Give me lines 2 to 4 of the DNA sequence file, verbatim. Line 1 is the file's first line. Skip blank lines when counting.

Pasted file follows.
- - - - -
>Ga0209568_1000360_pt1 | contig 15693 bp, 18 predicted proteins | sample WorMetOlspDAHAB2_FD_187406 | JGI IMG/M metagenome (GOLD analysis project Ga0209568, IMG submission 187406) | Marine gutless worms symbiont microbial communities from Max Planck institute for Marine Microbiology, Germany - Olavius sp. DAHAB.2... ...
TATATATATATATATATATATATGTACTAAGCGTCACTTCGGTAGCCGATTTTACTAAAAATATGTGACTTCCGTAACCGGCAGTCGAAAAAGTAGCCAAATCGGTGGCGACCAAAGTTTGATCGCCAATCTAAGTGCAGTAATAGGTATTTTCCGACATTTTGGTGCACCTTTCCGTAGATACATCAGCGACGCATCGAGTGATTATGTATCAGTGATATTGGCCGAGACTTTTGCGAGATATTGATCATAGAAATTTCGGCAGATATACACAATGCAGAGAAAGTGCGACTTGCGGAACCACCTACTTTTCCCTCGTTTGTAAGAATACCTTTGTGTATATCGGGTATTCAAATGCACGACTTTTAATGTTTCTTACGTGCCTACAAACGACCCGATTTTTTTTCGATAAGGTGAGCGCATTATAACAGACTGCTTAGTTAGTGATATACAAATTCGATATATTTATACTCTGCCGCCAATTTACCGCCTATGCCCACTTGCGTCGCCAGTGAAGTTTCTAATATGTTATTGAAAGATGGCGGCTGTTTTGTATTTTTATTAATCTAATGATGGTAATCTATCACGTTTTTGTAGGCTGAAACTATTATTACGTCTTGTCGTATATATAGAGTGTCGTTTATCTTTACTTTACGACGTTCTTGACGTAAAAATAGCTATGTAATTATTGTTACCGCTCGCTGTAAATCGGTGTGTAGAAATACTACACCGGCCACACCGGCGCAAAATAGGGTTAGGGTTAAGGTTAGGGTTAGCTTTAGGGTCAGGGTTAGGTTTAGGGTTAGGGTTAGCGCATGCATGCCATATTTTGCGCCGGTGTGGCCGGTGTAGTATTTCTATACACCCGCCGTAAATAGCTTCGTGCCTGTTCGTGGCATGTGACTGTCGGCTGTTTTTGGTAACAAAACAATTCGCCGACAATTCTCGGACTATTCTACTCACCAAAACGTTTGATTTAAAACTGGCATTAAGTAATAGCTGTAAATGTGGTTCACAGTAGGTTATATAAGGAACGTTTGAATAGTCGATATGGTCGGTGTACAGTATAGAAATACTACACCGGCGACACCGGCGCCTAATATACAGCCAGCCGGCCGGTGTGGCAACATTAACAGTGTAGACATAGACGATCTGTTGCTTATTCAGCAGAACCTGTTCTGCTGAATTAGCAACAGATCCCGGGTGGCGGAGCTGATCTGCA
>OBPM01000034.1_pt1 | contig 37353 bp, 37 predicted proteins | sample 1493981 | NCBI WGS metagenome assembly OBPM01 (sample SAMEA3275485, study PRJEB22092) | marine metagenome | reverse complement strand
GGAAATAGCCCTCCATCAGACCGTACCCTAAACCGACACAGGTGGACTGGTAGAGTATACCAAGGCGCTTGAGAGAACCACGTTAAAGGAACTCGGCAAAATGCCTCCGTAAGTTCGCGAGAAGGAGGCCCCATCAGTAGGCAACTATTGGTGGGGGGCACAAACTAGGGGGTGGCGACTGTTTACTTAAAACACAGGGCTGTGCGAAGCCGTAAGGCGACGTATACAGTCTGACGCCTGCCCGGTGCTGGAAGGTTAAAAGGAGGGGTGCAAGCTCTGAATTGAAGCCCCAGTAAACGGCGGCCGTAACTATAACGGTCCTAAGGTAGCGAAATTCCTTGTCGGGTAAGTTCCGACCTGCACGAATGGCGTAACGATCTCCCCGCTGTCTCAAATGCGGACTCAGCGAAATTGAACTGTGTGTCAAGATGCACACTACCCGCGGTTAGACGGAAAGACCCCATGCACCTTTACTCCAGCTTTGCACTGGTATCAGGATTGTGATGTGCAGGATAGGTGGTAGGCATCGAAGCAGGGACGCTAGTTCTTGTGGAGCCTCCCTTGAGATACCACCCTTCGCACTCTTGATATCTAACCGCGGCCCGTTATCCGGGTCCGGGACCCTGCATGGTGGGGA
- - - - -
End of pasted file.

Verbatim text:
TATATATATATATATATATATATGTACTAAGCGTCACTTCGGTAGCCGATTTTACTAAAAATATGTGACTTCCGTAACCGGCAGTCGAAAAAGTAGCCAAATCGGTGGCGACCAAAGTTTGATCGCCAATCTAAGTGCAGTAATAGGTATTTTCCGACATTTTGGTGCACCTTTCCGTAGATACATCAGCGACGCATCGAGTGATTATGTATCAGTGATATTGGCCGAGACTTTTGCGAGATATTGATCATAGAAATTTCGGCAGATATACACAATGCAGAGAAAGTGCGACTTGCGGAACCACCTACTTTTCCCTCGTTTGTAAGAATACCTTTGTGTATATCGGGTATTCAAATGCACGACTTTTAATGTTTCTTACGTGCCTACAAACGACCCGATTTTTTTTCGATAAGGTGAGCGCATTATAACAGACTGCTTAGTTAGTGATATACAAATTCGATATATTTATACTCTGCCGCCAATTTACCGCCTATGCCCACTTGCGTCGCCAGTGAAGTTTCTAATATGTTATTGAAAGATGGCGGCTGTTTTGTATTTTTATTAATCTAATGATGGTAATCTATCACGTTTTTGTAGGCTGAAACTATTATTACGTCTTGTCGTATATATAGAGTGTCGTTTATCTTTACTTTACGACGTTCTTGACGTAAAAATAGCTATGTAATTATTGTTACCGCTCGCTGTAAATCGGTGTGTAGAAATACTACACCGGCCACACCGGCGCAAAATAGGGTTAGGGTTAAGGTTAGGGTTAGCTTTAGGGTCAGGGTTAGGTTTAGGGTTAGGGTTAGCGCATGCATGCCATATTTTGCGCCGGTGTGGCCGGTGTAGTATTTCTATACACCCGCCGTAAATAGCTTCGTGCCTGTTCGTGGCATGTGACTGTCGGCTGTTTTTGGTAACAAAACAATTCGCCGACAATTCTCGGACTATTCTACTCACCAAAACGTTTGATTTAAAACTGGCATTAAGTAATAGCTGTAAATGTGGTTCACAGTAGGTTATATAAGGAACGTTTGAATAGTCGATATGGTCGGTGTACAGTATAGAAATACTACACCGGCGACACCGGCGCCTAATATACAGCCAGCCGGCCGGTGTGGCAACATTAACAGTGTAGACATAGACGATCTGTTGCTTATTCAGCAGAACCTGTTCTGCTGAATTAGCAACAGATCCCGGGTGGCGGAGCTGATCTGCA
>OBPM01000034.1_pt1 | contig 37353 bp, 37 predicted proteins | sample 1493981 | NCBI WGS metagenome assembly OBPM01 (sample SAMEA3275485, study PRJEB22092) | marine metagenome | reverse complement strand
GGAAATAGCCCTCCATCAGACCGTACCCTAAACCGACACAGGTGGACTGGTAGAGTATACCAAGGCGCTTGAGAGAACCACGTTAAAGGAACTCGGCAAAATGCCTCCGTAAGTTCGCGAGAAGGAGGCCCCATCAGTAGGCAACTATTGGTGGGGGGCACAAACTAGGGGGTGGCGACTGTTTACTTAAAACACAGGGCTGTGCGAAGCCGTAAGGCGACGTATACAGTCTGACGCCTGCCCGGTGCTGGAAGGTTAAAAGGAGGGGTGCAAGCTCTGAATTGAAGCCCCAGTAAACGGCGGCCGTAACTATAACGGTCCTAAGGTAGCGAAATTCCTTGTCGGGTAAGTTCCGACCTGCACGAATGGCGTAACGATCTCCCCGCTGTCTCAAATGCGGACTCAGCGAAATTGAACTGTGTGTCAAGATGCACACTACCCGCGGTTAGACGGAAAGACCCCATGCACCTTTACTCCAGCTTTGCACTGGTATCAGGATTGTGATGTGCAGGATAGGTGGTAGGCATCGAAGCAGGGACGCTAGTTCTTGTGGAGCCTCCCTTGAGATACCACCCTTCGCACTCTTGATATCTAACCGCGGCCCGTTATCCGGGTCCGGGACCCTGCATGGTGGGGA